August 24, 2001
BASEBALL: Was Jimy Williams A Rational Manager?

Originally posted on Projo.com

My first reaction to the Jimy Williams firing was, has anybody ever fired a manager in August in the middle of a pennant race? Let alone, done so and win? Other teams have rallied to win around the halfway mark, but it looked from the published reports (such as Jayson Stark’s column) like the answer was no. Not so fast. In 1981, the strike season, Dick Williams left the Expos – I believe he was fired, if I remember right -- with just 27 games left in the second half of the spilt season. The perennial runner-up Expos had finished third in the season’s first half, and stood just 14-12 in the second half with the season winding down. New manager Jim Fanning guided the Expos to a 16-11 mark, taking the second half title, and eventually winning the divisional series over the defending World Champion Phillies and coming within a Rick Monday home run of the World Series.

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Posted by Baseball Crank at 10:23 AM | Baseball Columns | Comments (1) | TrackBack (0)
August 17, 2001
BASEBALL: The 2001 AL Pennant Race Outlook

Originally posted on Projo.com

At the three-quarters mark, with scarcely more than 40 games left on the schedule and major roster overhauls unlikely, the pennant races are now set: barring injury, teams will either win with who and what they have, or they will lose. What lies ahead for the new man at the Red Sox helm?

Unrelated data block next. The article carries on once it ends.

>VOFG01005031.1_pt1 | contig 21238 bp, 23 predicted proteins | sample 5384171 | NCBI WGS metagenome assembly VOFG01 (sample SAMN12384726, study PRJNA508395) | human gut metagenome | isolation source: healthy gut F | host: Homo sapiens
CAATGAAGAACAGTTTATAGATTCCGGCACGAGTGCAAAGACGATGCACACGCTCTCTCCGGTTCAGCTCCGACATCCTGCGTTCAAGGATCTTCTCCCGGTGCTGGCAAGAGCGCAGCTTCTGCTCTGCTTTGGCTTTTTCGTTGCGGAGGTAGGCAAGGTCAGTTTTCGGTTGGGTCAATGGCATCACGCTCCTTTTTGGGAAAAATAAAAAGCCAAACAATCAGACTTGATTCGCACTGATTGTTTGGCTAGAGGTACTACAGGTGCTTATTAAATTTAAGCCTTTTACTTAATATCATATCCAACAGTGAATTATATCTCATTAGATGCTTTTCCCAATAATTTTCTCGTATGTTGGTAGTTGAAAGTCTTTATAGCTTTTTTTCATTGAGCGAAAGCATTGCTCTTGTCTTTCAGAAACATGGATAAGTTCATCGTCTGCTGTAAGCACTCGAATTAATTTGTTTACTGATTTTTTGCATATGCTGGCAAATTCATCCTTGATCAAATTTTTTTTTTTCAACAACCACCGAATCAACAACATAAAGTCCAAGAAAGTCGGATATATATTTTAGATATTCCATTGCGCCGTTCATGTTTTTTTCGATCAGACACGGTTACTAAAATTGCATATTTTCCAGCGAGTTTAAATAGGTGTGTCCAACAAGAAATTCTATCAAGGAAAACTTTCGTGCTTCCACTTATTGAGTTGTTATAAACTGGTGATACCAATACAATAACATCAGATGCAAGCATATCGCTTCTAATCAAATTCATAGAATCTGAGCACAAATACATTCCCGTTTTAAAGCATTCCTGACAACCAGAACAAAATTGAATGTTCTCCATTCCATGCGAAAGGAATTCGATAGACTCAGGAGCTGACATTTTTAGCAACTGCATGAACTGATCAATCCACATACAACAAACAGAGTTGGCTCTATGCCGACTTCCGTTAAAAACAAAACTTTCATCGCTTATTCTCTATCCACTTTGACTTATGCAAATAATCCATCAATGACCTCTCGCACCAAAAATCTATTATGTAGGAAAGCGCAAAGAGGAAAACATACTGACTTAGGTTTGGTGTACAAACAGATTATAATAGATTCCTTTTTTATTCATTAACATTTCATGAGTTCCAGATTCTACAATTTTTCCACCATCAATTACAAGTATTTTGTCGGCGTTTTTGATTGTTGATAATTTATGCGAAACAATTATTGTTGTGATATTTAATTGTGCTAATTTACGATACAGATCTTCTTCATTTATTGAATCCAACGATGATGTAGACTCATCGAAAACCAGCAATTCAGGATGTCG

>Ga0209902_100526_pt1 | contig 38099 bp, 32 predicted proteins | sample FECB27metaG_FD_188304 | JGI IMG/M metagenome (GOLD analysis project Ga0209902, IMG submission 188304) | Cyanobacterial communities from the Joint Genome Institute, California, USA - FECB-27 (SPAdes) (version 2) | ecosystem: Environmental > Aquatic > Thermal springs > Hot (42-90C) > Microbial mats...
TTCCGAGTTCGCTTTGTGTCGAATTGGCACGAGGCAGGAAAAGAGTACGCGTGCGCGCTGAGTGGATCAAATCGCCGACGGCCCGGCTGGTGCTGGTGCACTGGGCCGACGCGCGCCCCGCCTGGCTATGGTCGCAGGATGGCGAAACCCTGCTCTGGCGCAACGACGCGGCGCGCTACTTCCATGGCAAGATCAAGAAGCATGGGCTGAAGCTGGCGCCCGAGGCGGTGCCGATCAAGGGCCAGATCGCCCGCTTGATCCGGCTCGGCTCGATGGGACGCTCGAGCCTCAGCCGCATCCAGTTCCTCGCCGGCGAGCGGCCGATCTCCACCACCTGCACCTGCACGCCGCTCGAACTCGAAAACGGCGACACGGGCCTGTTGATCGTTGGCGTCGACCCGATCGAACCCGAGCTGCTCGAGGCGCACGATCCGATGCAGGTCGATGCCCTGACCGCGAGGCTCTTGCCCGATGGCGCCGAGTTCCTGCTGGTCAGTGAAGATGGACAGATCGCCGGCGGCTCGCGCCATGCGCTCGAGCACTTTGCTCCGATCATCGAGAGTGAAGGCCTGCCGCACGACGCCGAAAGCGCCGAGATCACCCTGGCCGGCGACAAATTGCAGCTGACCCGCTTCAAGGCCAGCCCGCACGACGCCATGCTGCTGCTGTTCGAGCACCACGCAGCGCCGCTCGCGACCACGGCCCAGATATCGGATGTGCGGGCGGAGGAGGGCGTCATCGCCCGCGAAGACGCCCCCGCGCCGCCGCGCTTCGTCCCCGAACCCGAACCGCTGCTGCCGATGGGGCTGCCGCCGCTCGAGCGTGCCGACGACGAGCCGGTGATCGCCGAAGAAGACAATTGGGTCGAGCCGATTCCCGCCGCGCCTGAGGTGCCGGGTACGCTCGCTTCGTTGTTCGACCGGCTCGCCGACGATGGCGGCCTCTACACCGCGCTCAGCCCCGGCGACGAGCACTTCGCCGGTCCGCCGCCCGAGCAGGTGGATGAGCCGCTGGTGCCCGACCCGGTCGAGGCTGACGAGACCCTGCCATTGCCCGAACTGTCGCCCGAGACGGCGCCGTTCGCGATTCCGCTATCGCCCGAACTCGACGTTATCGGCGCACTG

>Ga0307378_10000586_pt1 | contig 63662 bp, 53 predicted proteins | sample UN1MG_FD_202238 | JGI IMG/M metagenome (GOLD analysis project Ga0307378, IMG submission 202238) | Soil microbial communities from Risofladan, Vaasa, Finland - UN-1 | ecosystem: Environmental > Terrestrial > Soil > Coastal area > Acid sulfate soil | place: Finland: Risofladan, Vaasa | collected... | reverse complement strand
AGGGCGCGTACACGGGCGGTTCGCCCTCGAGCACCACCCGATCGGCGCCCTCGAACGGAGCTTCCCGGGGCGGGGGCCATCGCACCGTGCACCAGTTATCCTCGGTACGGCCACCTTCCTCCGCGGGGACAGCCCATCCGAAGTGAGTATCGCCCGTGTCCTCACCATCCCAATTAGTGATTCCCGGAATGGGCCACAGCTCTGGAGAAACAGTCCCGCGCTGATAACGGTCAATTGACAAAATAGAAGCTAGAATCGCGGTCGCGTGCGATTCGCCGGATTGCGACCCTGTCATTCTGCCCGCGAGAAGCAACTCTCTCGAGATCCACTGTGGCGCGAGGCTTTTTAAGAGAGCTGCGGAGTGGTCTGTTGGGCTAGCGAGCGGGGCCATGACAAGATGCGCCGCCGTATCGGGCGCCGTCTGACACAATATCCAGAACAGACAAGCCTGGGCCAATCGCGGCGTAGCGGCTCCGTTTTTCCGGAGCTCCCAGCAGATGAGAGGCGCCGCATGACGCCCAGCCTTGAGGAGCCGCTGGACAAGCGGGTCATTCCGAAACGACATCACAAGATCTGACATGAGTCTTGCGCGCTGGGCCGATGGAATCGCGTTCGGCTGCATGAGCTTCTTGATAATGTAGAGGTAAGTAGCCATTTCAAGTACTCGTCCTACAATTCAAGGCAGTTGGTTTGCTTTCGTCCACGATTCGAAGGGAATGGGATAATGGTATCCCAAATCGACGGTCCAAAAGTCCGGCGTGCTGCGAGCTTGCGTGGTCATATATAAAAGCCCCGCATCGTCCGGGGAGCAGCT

Let’s look at how the AL contenders stack up by position grouping similar positions together. (I’m being generous in considering the Angels as a "contender," but stretching the definition out to the White Sox seemed a bit too far, plus trying to evaluate how good the White Sox new starting rotation really is made my head hurt) I’m rating the players on one simple standard: who would you rather have on the roster from now through October? Thus, I’m not interested in what Bret Boone or Nomar has done so far this year, except insofar as it shows where they are headed. Nonetheless, this year’s performance so far does bear some serious weight in that discussion.